Lace Cast-on and Bind-off Techniques

Knitted lace, a fabric that consists largely of holes, will always stretch wider than its counterpart in stockinette or garter stitch. The most common methods of casting on and binding off, however, often produce an edge that’s too firm and inflexible to stretch the width of a lacy fabric. Traditional lace shawls were often designed to avoid this problem by doing away with cast-on or bound-off edges altogether. A provisional cast-on and a “live” last row allowed the piece to be finished off with a perpendicular knitted edging. But many of today’s lace projects—simple lace scarves and shawls, for example—are knitted from a permanent cast-on edge to the bind-off row. The following lace cast-on and bind-off methods yield flexible edges with enough give to accommodate the most aggressive blocking.

Casting On

Long-Tail Cast-On

Conventional wisdom for increasing the elasticity of a cast-on edge has the knitter work the long-tail (Continental) method over two needles. Unfortunately, this modification doesn’t provide a more elastic edge: the stitches on the needle may be larger, but the size of the knots at the base of the stitches remains the same. Only a very little yarn is used in each “knot” and between neighboring knots, yielding the same tight and inelastic edge. To compensate, the knitter must somehow add extra yarn either to each knot formed at the base of the stitch or between knots. Leave a consistent length of yarn (¼ to ½”, depending on the gauge of the piece) between each stitch as you cast on.

Backward Loop Cast-On

The backward-loop cast-on works beautifully for lace fabric because of its absolute simplicity—there are no twists or knots on the cast-on row of stitches. But it may stretch even more than the body stitches and must be pinned carefully during blocking to avoid flared or scalloped edges.

Make a loop with the working yarn and place it on the needle backward. The loops may be made with the ball end of the yarn in front or in back of the loop. The difference is almost impossible to see once worked, though you may prefer a forward loop (Figure 1) when the first row after cast-on is knitted and a backward loop (Figure 2) when it’s purled.

cast-on

Figure 1.

Figure 2.

Knitted Cast-On

More solid than a backward loop cast-on, the knitted lace cast-on produces an edge that is lacy and loopy and will stretch as far as you need it to. Though instructions for this cast-on often start with a slipknot loop, for a completely knotless edge, try a simple twisted loop instead.

Place a twisted loop (or slipknot) on the left needle. Knit into this stitch with the right needle (Figure 1), draw a new stitch through, and place it on the left needle (Figure 2). Repeat until the correct number of stitches has been cast on, always knitting into the last stitch you made.

cast-on

Figure 1.

cast-on

Figure 2.

Binding Off

Many lace patterns, after pages of intricate charts and working instructions, end abruptly with a note to “bind off loosely.” Although the standard k1, psso bind-off may be loosened slightly by working it with a needle many sizes larger than those used for the body, it still may not have the necessary give to stretch comfortably with the fabric. The following variations on binding off may be a little more challenging to work, but the results are worth it.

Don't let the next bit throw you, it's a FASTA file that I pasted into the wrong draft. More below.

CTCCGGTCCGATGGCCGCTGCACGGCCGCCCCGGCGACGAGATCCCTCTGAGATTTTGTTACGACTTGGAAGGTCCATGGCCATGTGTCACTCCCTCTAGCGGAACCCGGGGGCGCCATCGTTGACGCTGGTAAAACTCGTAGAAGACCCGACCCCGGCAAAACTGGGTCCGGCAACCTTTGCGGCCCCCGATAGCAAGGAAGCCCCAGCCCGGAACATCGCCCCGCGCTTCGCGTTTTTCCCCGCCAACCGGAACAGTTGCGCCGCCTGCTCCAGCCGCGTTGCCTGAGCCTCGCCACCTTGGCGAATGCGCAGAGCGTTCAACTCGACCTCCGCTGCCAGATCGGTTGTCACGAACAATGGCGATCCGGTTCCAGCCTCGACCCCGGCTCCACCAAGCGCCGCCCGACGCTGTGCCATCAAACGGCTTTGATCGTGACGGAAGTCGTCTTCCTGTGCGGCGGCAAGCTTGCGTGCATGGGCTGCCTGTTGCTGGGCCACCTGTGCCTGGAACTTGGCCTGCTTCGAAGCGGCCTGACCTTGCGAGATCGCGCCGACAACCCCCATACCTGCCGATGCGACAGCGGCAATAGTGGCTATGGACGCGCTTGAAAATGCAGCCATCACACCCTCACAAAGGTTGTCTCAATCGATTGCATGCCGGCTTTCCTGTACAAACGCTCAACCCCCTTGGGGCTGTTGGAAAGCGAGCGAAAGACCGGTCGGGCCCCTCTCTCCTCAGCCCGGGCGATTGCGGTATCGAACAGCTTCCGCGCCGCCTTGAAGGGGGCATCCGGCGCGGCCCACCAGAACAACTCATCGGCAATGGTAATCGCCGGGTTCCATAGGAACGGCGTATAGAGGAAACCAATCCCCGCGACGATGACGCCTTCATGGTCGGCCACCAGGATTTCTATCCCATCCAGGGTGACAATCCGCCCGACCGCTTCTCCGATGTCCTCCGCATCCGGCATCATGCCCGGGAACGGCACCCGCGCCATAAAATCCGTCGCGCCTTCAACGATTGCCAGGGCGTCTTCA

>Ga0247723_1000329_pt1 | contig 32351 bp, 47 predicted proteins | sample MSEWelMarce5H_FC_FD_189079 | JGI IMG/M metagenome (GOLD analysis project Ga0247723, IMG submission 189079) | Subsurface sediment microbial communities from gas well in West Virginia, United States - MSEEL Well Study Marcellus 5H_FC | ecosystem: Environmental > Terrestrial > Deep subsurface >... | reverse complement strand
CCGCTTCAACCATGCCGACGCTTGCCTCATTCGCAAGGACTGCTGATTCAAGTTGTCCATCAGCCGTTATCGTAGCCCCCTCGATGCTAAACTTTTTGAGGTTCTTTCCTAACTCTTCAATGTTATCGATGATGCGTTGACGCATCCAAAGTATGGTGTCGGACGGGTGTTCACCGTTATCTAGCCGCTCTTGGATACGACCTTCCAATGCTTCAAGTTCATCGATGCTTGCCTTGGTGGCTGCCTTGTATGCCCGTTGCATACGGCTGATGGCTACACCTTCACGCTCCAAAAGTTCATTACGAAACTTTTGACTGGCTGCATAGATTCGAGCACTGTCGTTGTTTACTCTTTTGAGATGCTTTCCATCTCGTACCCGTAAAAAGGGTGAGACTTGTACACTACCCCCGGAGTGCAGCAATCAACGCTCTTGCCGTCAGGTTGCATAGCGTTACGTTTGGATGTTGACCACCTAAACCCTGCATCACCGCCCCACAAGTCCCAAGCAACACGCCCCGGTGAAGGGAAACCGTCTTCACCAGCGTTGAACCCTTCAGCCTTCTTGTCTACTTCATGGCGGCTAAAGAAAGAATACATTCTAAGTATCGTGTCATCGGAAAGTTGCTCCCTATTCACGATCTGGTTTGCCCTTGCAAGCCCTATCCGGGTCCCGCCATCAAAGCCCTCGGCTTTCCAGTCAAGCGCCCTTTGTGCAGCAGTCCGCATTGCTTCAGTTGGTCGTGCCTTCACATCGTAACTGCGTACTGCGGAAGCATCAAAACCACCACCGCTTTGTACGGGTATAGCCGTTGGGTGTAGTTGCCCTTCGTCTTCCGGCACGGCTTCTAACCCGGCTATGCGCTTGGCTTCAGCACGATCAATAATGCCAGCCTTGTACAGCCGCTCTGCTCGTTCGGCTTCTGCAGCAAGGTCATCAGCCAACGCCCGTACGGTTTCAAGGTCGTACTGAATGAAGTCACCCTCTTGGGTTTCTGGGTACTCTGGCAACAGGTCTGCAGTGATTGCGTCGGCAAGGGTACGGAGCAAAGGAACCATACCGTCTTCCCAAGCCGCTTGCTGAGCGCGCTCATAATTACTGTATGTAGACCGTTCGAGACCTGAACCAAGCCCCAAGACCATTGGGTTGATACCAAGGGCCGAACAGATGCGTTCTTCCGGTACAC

Modified Standard Bind-Off

If working with very large needles doesn’t produce a bind-off with enough elasticity, a little extra yarn can be manually inserted as you work.

Bind off as usual, making a yarnover between stitches at regular intervals (Figure 1) and slipping it over with the stitch being bound-off (Figure 2). Depending on how open and airy the body stitch is—and how far it needs to stretch—a yarnover may be inserted between every third, second, or even after every stitch.

Figure 1.

Figure 2.

Elizabeth Zimmerman’s Sewn Bind-Off

This sewn bind-off, which Elizabeth Zimmerman described in her book Knitting Without Tears (Fireside, 1973), mirrors the look of a cast-on row. Worked with carefully matched tension, it makes a tidy bound-off edge.

Break working yarn, leaving at least 1½” for every stitch to be bound off. Thread the yarn into a blunt tapestry needle small enough to pass through the live stitches without stretching them. Insert the tapestry needle into the first stitch on the needle as if to knit, and slip this stitch off the knitting needle. *Insert the tapestry needle purlwise into the next two stitches, leaving them on the knitting needle (Figure 1), and pull the yarn through. Insert the tapestry needle into the first stitch on the needle as if to knit (Figure 2), and slip this stitch off the needle. Repeat from * until all stitches have been bound off.

Figure 1.

Figure 2.

Lace Bind-Off

Sometimes called a Russian bind-off, the yielding—but very strong—edge this method creates is ideal for edges that are to be blocked into points or scallops. Though the bind-off row is worked with purl stitches, it looks right at home on the right side of a stockinette fabric—a good thing, because a bind-off worked in this way with knit stitches doesn’t have the same elasticity.

Purl two stitches. *Slip the two stitches back onto the left needle, without twisting (Figure 1). Purl two together (Figure 2), purl one stitch (Figure 3). Repeat from * until one stitch remains; break yarn and pull through to finish.

Figure 1.

Figure 2.

Figure 3.

Try these cast-on and bind-off techniques for your next lace project. Looking for lacy inspiration? Check out Classic Knit Shawls, a collection of gorgeous shawl patterns that’s sure to excite you!


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One Comment

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